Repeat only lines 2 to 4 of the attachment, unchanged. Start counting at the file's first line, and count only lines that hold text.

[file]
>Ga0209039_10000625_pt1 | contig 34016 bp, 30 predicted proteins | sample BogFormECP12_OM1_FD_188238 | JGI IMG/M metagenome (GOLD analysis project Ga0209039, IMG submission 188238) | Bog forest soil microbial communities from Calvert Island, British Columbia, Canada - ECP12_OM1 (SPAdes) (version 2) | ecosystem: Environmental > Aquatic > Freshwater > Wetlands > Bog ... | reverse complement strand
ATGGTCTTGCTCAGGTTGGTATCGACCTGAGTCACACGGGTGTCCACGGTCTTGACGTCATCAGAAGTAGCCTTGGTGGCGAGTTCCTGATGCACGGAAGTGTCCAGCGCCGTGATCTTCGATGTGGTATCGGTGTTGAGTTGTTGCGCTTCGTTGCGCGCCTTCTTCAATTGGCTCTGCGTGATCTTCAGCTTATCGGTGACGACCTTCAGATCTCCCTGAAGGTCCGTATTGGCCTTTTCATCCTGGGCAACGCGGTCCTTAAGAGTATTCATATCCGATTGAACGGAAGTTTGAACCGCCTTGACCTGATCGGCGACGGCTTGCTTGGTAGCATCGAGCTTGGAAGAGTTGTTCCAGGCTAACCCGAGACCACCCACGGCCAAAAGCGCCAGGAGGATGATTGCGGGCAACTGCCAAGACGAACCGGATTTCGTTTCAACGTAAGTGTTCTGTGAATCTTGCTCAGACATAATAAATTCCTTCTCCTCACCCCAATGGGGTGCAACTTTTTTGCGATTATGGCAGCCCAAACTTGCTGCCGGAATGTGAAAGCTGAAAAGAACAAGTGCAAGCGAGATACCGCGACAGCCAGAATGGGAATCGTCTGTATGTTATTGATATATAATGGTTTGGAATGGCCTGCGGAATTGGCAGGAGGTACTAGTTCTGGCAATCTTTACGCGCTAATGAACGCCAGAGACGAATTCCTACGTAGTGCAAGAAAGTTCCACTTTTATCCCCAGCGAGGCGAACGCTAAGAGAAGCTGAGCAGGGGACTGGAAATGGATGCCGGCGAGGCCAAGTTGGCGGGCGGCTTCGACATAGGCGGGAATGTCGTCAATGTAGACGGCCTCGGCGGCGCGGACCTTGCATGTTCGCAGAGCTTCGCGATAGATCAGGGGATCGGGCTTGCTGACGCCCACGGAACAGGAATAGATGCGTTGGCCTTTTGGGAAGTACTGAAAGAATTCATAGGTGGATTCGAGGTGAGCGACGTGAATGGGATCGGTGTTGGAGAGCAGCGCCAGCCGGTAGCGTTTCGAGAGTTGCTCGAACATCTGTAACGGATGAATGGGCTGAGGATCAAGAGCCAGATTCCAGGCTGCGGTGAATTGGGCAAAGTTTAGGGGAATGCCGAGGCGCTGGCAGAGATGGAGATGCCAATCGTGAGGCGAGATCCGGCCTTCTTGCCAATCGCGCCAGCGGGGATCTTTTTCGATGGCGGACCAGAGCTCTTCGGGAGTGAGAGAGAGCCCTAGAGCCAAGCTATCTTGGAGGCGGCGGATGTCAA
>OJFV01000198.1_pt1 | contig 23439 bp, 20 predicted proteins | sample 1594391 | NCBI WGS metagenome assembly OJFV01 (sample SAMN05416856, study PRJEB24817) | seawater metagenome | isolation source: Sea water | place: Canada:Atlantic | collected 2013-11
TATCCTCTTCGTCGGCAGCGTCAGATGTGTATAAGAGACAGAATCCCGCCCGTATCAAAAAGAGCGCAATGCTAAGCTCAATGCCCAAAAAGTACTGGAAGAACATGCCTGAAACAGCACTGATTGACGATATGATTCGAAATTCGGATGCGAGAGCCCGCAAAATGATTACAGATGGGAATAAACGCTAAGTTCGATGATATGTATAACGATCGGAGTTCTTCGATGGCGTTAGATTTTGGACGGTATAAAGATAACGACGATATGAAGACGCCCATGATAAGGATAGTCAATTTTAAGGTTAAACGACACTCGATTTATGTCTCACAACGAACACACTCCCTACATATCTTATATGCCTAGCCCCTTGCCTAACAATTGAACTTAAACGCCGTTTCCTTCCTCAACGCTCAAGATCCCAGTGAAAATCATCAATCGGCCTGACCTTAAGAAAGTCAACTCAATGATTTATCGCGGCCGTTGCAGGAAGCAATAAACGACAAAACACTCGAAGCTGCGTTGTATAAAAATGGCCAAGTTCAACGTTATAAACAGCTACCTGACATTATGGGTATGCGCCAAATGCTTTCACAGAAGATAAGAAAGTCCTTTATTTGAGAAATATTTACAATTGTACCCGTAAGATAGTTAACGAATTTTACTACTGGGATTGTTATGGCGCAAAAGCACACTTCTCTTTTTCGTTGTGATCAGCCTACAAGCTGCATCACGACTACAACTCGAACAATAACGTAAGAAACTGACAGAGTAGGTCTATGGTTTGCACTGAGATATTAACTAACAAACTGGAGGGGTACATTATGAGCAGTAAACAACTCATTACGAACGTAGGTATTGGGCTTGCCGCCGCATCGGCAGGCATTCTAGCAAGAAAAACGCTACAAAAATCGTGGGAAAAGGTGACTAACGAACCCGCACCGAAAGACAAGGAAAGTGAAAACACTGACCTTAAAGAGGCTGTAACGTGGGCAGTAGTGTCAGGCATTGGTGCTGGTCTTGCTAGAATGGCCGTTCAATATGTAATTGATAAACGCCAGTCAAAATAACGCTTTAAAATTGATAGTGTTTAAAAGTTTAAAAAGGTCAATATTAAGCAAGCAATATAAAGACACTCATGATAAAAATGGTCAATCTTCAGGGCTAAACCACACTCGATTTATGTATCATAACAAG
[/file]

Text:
ATGGTCTTGCTCAGGTTGGTATCGACCTGAGTCACACGGGTGTCCACGGTCTTGACGTCATCAGAAGTAGCCTTGGTGGCGAGTTCCTGATGCACGGAAGTGTCCAGCGCCGTGATCTTCGATGTGGTATCGGTGTTGAGTTGTTGCGCTTCGTTGCGCGCCTTCTTCAATTGGCTCTGCGTGATCTTCAGCTTATCGGTGACGACCTTCAGATCTCCCTGAAGGTCCGTATTGGCCTTTTCATCCTGGGCAACGCGGTCCTTAAGAGTATTCATATCCGATTGAACGGAAGTTTGAACCGCCTTGACCTGATCGGCGACGGCTTGCTTGGTAGCATCGAGCTTGGAAGAGTTGTTCCAGGCTAACCCGAGACCACCCACGGCCAAAAGCGCCAGGAGGATGATTGCGGGCAACTGCCAAGACGAACCGGATTTCGTTTCAACGTAAGTGTTCTGTGAATCTTGCTCAGACATAATAAATTCCTTCTCCTCACCCCAATGGGGTGCAACTTTTTTGCGATTATGGCAGCCCAAACTTGCTGCCGGAATGTGAAAGCTGAAAAGAACAAGTGCAAGCGAGATACCGCGACAGCCAGAATGGGAATCGTCTGTATGTTATTGATATATAATGGTTTGGAATGGCCTGCGGAATTGGCAGGAGGTACTAGTTCTGGCAATCTTTACGCGCTAATGAACGCCAGAGACGAATTCCTACGTAGTGCAAGAAAGTTCCACTTTTATCCCCAGCGAGGCGAACGCTAAGAGAAGCTGAGCAGGGGACTGGAAATGGATGCCGGCGAGGCCAAGTTGGCGGGCGGCTTCGACATAGGCGGGAATGTCGTCAATGTAGACGGCCTCGGCGGCGCGGACCTTGCATGTTCGCAGAGCTTCGCGATAGATCAGGGGATCGGGCTTGCTGACGCCCACGGAACAGGAATAGATGCGTTGGCCTTTTGGGAAGTACTGAAAGAATTCATAGGTGGATTCGAGGTGAGCGACGTGAATGGGATCGGTGTTGGAGAGCAGCGCCAGCCGGTAGCGTTTCGAGAGTTGCTCGAACATCTGTAACGGATGAATGGGCTGAGGATCAAGAGCCAGATTCCAGGCTGCGGTGAATTGGGCAAAGTTTAGGGGAATGCCGAGGCGCTGGCAGAGATGGAGATGCCAATCGTGAGGCGAGATCCGGCCTTCTTGCCAATCGCGCCAGCGGGGATCTTTTTCGATGGCGGACCAGAGCTCTTCGGGAGTGAGAGAGAGCCCTAGAGCCAAGCTATCTTGGAGGCGGCGGATGTCAA
>OJFV01000198.1_pt1 | contig 23439 bp, 20 predicted proteins | sample 1594391 | NCBI WGS metagenome assembly OJFV01 (sample SAMN05416856, study PRJEB24817) | seawater metagenome | isolation source: Sea water | place: Canada:Atlantic | collected 2013-11
TATCCTCTTCGTCGGCAGCGTCAGATGTGTATAAGAGACAGAATCCCGCCCGTATCAAAAAGAGCGCAATGCTAAGCTCAATGCCCAAAAAGTACTGGAAGAACATGCCTGAAACAGCACTGATTGACGATATGATTCGAAATTCGGATGCGAGAGCCCGCAAAATGATTACAGATGGGAATAAACGCTAAGTTCGATGATATGTATAACGATCGGAGTTCTTCGATGGCGTTAGATTTTGGACGGTATAAAGATAACGACGATATGAAGACGCCCATGATAAGGATAGTCAATTTTAAGGTTAAACGACACTCGATTTATGTCTCACAACGAACACACTCCCTACATATCTTATATGCCTAGCCCCTTGCCTAACAATTGAACTTAAACGCCGTTTCCTTCCTCAACGCTCAAGATCCCAGTGAAAATCATCAATCGGCCTGACCTTAAGAAAGTCAACTCAATGATTTATCGCGGCCGTTGCAGGAAGCAATAAACGACAAAACACTCGAAGCTGCGTTGTATAAAAATGGCCAAGTTCAACGTTATAAACAGCTACCTGACATTATGGGTATGCGCCAAATGCTTTCACAGAAGATAAGAAAGTCCTTTATTTGAGAAATATTTACAATTGTACCCGTAAGATAGTTAACGAATTTTACTACTGGGATTGTTATGGCGCAAAAGCACACTTCTCTTTTTCGTTGTGATCAGCCTACAAGCTGCATCACGACTACAACTCGAACAATAACGTAAGAAACTGACAGAGTAGGTCTATGGTTTGCACTGAGATATTAACTAACAAACTGGAGGGGTACATTATGAGCAGTAAACAACTCATTACGAACGTAGGTATTGGGCTTGCCGCCGCATCGGCAGGCATTCTAGCAAGAAAAACGCTACAAAAATCGTGGGAAAAGGTGACTAACGAACCCGCACCGAAAGACAAGGAAAGTGAAAACACTGACCTTAAAGAGGCTGTAACGTGGGCAGTAGTGTCAGGCATTGGTGCTGGTCTTGCTAGAATGGCCGTTCAATATGTAATTGATAAACGCCAGTCAAAATAACGCTTTAAAATTGATAGTGTTTAAAAGTTTAAAAAGGTCAATATTAAGCAAGCAATATAAAGACACTCATGATAAAAATGGTCAATCTTCAGGGCTAAACCACACTCGATTTATGTATCATAACAAG